Rubbing alcohol is a liquid used topically for disinfection or to soothe, cool, or warm the skin. It is made from 70 to 95% ethanol, or ethyl alcohol, along with water, acetone, methyl isobutyl ketone, and additives to give it a bitter taste. Some products include perfumes or artificial coloring.
A type of denatured alcohol, it has been rendered unfit for human consumption by the addition of poisons and bitter-tasting ingredients. Denaturing allows an alcohol product to be sold without the taxes placed on drinking alcohol, so that it can be used for its other benefits. Alcohol in this form can cause permanent injury or death if consumed.
Rubbing alcohol is most often used to disinfect medical instruments and human skin, especially in the case of minor injury or to prepare the skin for an injection. If left on the skin for two minutes, 70% ethyl alcohol will reduce the bacterial count by 5%. As an antiseptic, it is ineffective against spores and fair against viruses and fungi, though it does well against vegetative bacteria.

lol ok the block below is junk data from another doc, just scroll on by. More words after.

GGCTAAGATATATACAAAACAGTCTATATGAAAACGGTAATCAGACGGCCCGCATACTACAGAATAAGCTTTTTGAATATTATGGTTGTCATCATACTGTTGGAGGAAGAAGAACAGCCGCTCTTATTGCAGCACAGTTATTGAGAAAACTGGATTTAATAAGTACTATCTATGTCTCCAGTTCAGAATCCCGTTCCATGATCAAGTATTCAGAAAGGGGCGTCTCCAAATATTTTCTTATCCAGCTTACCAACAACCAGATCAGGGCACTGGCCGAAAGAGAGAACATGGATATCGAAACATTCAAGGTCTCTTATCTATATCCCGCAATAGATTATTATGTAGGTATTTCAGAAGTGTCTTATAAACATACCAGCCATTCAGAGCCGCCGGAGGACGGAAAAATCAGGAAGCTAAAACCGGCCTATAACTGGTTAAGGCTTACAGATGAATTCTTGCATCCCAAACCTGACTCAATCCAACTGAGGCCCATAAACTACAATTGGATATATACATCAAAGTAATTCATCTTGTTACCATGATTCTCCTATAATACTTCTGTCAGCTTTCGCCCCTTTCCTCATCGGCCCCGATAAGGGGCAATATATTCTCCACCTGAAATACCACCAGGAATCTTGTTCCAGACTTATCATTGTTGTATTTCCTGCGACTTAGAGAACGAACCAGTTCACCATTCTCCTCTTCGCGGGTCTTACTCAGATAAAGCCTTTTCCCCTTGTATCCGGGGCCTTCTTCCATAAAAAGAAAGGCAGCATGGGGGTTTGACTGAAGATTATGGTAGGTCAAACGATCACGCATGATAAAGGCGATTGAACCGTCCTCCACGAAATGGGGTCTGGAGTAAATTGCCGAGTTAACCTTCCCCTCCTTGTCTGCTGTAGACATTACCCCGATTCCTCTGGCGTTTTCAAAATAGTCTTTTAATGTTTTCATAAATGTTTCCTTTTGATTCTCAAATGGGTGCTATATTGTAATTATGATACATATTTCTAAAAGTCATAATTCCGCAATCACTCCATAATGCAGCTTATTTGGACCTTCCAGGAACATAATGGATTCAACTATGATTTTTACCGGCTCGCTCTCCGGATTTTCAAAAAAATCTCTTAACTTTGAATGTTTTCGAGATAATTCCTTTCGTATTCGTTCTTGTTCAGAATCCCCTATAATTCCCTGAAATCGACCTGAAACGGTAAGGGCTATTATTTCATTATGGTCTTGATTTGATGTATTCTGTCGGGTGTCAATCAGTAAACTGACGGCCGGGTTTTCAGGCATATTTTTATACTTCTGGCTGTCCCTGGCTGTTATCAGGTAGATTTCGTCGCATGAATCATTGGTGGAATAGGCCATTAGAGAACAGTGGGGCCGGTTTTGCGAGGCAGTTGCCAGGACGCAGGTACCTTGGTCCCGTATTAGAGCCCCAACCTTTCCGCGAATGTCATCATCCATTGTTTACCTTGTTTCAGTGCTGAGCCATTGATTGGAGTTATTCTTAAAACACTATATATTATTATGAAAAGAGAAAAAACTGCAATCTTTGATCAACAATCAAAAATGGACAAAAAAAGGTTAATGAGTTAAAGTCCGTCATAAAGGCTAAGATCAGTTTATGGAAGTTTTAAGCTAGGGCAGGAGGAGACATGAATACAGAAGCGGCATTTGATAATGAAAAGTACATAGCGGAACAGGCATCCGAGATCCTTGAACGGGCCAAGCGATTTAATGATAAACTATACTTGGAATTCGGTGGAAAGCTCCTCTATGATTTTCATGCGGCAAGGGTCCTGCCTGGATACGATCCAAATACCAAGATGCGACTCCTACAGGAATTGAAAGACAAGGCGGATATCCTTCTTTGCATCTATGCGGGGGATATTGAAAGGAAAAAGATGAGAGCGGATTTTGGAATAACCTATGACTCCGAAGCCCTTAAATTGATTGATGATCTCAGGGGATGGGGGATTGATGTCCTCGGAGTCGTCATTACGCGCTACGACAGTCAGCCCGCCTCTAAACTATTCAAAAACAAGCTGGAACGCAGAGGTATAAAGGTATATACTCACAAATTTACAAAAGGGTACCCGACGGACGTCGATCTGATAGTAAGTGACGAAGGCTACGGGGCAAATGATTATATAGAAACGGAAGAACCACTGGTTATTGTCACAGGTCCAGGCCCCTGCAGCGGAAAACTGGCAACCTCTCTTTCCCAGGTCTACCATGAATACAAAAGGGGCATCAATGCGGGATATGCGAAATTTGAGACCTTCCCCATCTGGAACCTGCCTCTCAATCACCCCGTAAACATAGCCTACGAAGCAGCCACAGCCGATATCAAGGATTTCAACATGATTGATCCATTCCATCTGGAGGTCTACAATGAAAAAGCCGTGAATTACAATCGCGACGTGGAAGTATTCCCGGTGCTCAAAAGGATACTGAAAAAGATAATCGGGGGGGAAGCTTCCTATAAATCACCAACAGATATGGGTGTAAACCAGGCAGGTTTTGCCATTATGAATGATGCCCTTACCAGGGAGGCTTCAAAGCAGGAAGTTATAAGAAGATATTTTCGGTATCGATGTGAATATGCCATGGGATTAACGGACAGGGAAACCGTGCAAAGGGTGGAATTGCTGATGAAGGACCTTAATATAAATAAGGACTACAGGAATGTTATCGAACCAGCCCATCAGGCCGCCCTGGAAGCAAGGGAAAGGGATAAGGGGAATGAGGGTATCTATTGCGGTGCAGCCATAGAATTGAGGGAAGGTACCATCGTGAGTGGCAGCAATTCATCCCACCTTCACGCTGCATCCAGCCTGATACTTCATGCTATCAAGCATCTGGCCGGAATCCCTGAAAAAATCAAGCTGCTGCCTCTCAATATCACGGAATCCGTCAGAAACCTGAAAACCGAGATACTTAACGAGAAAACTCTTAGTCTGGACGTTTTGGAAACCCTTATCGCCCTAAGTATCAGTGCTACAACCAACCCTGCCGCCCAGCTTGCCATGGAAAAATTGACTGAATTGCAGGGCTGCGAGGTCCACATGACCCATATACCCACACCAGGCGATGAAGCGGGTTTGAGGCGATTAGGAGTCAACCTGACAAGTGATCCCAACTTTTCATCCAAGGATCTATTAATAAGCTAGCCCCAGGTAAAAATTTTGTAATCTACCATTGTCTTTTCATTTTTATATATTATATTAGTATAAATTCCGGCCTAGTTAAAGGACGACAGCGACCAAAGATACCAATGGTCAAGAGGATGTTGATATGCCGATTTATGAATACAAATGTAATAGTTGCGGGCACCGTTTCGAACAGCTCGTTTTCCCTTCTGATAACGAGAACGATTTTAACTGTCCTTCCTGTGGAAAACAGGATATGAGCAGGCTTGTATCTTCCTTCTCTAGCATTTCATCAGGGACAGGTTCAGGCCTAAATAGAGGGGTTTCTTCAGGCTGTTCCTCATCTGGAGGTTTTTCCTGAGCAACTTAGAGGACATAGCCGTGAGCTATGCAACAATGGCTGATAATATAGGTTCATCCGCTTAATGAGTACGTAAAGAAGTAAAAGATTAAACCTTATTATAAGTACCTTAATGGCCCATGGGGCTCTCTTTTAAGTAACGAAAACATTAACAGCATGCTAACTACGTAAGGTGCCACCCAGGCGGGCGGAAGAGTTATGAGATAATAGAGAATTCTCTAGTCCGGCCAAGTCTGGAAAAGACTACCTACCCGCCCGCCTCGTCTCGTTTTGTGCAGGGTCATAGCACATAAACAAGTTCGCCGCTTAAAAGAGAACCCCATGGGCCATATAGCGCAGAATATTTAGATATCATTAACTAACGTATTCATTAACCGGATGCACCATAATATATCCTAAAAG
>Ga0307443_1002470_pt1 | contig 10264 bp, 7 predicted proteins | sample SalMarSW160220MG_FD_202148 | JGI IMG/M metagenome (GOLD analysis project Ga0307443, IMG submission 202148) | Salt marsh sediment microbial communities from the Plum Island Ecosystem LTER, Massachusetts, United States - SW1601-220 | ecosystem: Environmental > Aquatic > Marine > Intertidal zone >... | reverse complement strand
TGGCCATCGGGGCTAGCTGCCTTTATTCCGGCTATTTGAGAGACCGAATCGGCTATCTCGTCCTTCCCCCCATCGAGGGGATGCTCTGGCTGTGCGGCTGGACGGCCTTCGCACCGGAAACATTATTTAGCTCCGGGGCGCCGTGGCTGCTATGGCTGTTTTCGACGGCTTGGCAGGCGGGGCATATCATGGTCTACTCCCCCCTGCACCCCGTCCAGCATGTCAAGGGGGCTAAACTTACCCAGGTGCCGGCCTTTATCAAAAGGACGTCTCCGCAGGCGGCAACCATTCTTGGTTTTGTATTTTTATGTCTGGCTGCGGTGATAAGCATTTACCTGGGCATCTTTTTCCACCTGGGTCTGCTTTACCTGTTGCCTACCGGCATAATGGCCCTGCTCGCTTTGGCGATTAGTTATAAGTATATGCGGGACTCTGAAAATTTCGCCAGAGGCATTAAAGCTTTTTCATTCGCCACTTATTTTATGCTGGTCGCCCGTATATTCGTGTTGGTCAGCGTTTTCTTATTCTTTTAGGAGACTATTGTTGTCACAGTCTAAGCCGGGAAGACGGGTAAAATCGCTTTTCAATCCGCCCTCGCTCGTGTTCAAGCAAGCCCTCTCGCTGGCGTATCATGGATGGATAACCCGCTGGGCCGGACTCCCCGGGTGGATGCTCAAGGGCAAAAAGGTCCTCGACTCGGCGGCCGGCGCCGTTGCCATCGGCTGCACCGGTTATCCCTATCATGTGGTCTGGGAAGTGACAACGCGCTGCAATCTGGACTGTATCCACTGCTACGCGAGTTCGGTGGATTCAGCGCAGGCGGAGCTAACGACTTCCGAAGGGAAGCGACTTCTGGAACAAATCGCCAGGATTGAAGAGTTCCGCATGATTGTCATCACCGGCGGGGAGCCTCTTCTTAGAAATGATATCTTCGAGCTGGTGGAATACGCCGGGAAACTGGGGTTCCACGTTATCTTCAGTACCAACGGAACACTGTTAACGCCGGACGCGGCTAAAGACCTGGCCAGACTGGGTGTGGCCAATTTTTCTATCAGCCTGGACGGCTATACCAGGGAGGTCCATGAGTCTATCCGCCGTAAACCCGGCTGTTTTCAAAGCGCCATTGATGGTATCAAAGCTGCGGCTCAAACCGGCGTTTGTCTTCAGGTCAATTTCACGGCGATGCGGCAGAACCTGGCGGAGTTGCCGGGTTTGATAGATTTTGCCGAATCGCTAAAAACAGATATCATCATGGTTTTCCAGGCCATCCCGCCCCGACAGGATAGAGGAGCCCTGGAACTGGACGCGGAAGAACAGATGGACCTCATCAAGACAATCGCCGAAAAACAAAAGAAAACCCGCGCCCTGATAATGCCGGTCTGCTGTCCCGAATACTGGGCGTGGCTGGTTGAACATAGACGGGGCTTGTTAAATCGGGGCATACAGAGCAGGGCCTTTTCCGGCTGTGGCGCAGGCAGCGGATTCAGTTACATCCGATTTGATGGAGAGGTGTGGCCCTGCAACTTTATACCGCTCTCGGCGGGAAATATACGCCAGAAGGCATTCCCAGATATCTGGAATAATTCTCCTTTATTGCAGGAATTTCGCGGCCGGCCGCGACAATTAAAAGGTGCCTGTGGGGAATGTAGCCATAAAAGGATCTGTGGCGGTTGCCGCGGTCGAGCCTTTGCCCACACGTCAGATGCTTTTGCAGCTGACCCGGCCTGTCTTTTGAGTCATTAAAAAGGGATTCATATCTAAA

This type of alcohol is also a mild rubifacient or counterirritant, which means that it creates inflammation in one area in order to reduce inflammation in another. It can have a cooling effect is left to evaporate off the skin, but it has a warming effect when rubbed in. People should be careful when applying rubbing alcohol to the skin, as it can be toxic if used over large parts of the body. It can be poisonous if inhaled, so people should only use it in well ventilated areas.
In addition to the standard version, isopropyl rubbing alcohol, which consists mainly of isopropyl alcohol or isopropanol, is also available. the two should not be confused, however, as isopropyl alcohol is mainly used as a solvent or cleaner, rather than for therapeutic uses.